To determine the independence of effects, we performed multivariate linear regression analysis, incorporating the genotypic changes of several SNPs into one model. To determine combined effects, we counted the number of significant genotypic changes in each person to give a QT-prolongation score and performed ANOVA analysis using the score as the independent variable. To investigate if associated SNP-markers had also been identified in a categorical trait analysis, we analyzed groups of individuals with extreme QTc_RAS values in both and individual sexes in a case control–like design using the Cochran-Armitage test for trend.
Association Study Design and Adjustment for Multiple Testing
We designed a two-step association procedure using a small screening and a larger confirmation sample in an attempt to minimize the false-positive error rate. We genotyped the screening sample for all designed SNP assays. Without adjusting for multiple testing, we genotyped all SNPs significantly associated with QTc_RAS (P<0.05 in the 1df test) and nonredundant to each other (pairwise r2<0.6) in the confirmation sample. To adjust for multiple testing in this step, we calculated an adjusted table-wide significance level using 1000 rounds of permutation. As the question if adjustment for multiple testing is necessary in two-step designs is not resolved, we used both the unadjusted and the adjusted significance levels in the discussion of confirmation results. In haplotype blocks of confirmed SNPs, we investigated additional nonredundant markers even if in the screening sample they had not been significantly associated with QTc_RAS.
To determine gender-specific differences of SNP-phenotype associations, we performed sex-specific regression analysis in the total sample. Sample sizes of males (n=1959) and females (n=2007) were similar and therefore comparable for effect strength. To investigate if SNPs with confirmed association to QTc_RAS had also been identified by a categorical trait analysis, we analyzed groups of individuals with extreme QTc_RAS values in both and individual sexes against each other using the Cochran-Armitage test for trend.
Association Analysis of Individual SNPs
In the total sample of 3966 individuals, QTc_RAS corrected to a 60-year-old male with a heart rate of 60 bpm had a mean value of 417.6 ms and a SD of ±17.2 ms.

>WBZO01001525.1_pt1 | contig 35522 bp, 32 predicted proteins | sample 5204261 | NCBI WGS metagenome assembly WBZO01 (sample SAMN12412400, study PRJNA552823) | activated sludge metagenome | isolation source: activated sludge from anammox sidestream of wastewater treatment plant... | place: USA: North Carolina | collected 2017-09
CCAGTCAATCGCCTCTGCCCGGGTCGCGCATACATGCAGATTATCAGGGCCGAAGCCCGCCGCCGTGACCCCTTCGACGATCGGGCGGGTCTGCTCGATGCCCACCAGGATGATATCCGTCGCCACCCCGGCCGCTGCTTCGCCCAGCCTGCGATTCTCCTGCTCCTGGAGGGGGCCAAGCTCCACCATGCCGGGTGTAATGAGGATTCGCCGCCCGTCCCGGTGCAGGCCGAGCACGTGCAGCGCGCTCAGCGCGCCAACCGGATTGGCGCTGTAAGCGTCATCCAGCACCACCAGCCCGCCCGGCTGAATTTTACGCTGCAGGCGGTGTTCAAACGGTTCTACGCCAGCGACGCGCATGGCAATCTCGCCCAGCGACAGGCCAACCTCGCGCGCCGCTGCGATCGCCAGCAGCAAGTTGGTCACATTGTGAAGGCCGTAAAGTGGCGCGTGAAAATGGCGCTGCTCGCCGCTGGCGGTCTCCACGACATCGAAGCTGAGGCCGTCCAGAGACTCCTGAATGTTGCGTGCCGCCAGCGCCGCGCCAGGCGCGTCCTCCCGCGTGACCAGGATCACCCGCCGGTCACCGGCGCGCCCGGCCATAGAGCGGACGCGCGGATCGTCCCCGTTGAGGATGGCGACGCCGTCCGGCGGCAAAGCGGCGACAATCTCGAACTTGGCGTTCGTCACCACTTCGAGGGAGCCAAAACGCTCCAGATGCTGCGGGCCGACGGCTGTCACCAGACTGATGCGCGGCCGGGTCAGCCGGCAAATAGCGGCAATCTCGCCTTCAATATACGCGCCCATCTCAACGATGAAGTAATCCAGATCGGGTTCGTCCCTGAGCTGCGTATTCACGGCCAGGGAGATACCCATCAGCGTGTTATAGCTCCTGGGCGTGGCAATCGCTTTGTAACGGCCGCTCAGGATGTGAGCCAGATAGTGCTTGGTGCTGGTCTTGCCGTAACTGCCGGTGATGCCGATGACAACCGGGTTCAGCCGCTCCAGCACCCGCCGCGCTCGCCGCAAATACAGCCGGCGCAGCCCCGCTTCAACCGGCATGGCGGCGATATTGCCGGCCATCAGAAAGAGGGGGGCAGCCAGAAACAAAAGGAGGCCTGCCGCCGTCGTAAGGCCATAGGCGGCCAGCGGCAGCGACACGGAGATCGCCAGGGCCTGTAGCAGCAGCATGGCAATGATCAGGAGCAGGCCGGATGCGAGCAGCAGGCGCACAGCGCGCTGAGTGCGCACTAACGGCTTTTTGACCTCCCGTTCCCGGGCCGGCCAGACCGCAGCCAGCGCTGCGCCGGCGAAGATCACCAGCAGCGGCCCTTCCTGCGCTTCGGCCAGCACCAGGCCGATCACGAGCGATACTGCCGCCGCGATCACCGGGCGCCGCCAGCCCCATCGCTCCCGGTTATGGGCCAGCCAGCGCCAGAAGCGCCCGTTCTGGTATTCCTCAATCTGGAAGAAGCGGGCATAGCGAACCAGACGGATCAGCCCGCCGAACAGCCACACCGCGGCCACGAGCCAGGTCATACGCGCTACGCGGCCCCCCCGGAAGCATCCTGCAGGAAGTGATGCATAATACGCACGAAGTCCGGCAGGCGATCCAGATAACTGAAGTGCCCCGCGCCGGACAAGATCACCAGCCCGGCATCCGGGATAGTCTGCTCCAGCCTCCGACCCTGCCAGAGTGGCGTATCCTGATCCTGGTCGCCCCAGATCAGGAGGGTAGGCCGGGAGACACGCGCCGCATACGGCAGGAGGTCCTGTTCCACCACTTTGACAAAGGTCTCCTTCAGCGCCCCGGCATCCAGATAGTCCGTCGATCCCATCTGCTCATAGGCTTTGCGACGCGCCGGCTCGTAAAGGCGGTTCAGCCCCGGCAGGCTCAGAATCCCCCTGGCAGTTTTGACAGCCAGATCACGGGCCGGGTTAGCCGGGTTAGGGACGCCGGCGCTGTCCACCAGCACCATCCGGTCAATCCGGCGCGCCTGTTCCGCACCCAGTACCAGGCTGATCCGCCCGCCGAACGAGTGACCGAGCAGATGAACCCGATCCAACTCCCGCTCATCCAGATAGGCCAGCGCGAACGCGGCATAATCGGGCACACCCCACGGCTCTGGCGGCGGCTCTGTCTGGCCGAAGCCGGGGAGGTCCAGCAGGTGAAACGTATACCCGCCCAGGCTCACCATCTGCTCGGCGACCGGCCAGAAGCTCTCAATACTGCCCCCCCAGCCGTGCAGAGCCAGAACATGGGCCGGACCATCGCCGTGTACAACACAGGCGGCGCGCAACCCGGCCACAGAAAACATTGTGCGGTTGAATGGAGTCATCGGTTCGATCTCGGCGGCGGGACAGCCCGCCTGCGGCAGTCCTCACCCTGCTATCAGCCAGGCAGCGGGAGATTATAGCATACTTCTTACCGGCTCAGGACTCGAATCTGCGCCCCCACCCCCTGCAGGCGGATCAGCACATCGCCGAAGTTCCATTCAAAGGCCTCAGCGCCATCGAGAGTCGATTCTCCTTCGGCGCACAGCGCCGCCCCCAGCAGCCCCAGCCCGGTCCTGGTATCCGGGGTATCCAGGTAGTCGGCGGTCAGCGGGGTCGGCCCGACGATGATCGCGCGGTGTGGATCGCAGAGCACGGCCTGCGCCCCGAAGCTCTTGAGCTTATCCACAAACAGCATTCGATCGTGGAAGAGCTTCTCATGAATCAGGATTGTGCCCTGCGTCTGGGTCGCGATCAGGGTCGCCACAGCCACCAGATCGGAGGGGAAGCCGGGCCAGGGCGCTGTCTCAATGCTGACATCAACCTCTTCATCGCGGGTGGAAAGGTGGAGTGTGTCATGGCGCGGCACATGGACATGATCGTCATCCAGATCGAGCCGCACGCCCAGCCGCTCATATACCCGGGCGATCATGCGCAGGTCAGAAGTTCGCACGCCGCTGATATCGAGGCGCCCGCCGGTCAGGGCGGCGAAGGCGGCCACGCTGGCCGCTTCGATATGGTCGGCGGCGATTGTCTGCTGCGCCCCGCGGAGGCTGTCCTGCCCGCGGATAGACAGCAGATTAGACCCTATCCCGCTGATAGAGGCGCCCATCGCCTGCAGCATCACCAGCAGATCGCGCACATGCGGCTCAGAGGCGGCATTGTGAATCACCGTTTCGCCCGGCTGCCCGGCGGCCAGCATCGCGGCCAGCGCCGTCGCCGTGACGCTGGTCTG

Of the 174 successfully genotyped SNPs, the average call rate was 0.953 and the average minor allele frequencies were 0.258 (mean) and 0.251 (median). Haplotype blocks are shown in Figure 1 and described in Table 2. In the screening sample, 34 of these SNPs showed association to QTc_RAS in the 1df-test, 18 of these being also significant in the 2df test. We genotyped 13 nonredundant SNPs in the confirmation sample (Table 3a; supplemental Table I, available online at http://circres.ahajournals.org) plus one additional SNP that tags another frequent haplotype in the block of an associated marker. Association was confirmed for four SNPs if the unadjusted significance level of 0.05 was used and for three SNPs if the adjusted table-wide significance level of 0.0041 was applied.
We detected a previously undescribed QTL in intron 1 of the KCNQ1 gene. Although the gene shows remarkably little LD, intron 1 contains a large haplotype block of ≈50-kb size and high LD (both D′ ≥0.94 and r2≥0.79 for 6 of 7 markers) (Figure 1). It contains two major haplotypes with frequencies of 0.570 and 0.379 that can be tagged by rs757092. This SNP showed association in both subsamples (Table 3a), the rare G-allele being associated to a QTc_RAS prolongation of +1.7 ms in heterozygotes and +3.3 ms in homozygotes (Table 3b; 0.38% of variance; P=0.0002).
In the KCNH2 gene, we confirmed the previously published effect of SNP KCNH2-K897T (rs1805123) on the QT interval. The rare 897T-allele was associated with a shortening of QTc_RAS of −1.9 ms in heterozygotes and −3.5 ms in homozygotes (0.36% of variance; P=0.0006). The effect was stronger in females. The K897T variant resides on a large haplotype block extending over 60 kb from exon 3 to 30 kb 3′ of the gene (KCNH2-block 2 in Figure 1), in which four haplotypes with allele frequencies above 0.05 exist (Table 4) among which KCNH2-K897T tags haplotype h2 (Hf=0.205). Typing the confirmation sample with a SNP tagging haplotype h3 (Hf=0.195) revealed a second effect. The rare A-allele of SNP rs3815459 was associated with a prolongation of QTc_RAS of +1.5 ms in heterozygotes and +4.5 ms in homozygotes (0.35% of variance; P=0.0004).
In the KCNE1 gene region, SNP rs727957 showed a positive association to QTc_RAS in both the screening (P=0.0081) and the confirmation sample (P=0.0498), but did not exceed the adjusted significance level. In the total sample, the rare T-allele of the marker was associated with a prolongation of QTc_RAS of +1.0 ms in heterozygotes and +4.5 ms in homozygotes (0.23% of variance P=0.0051).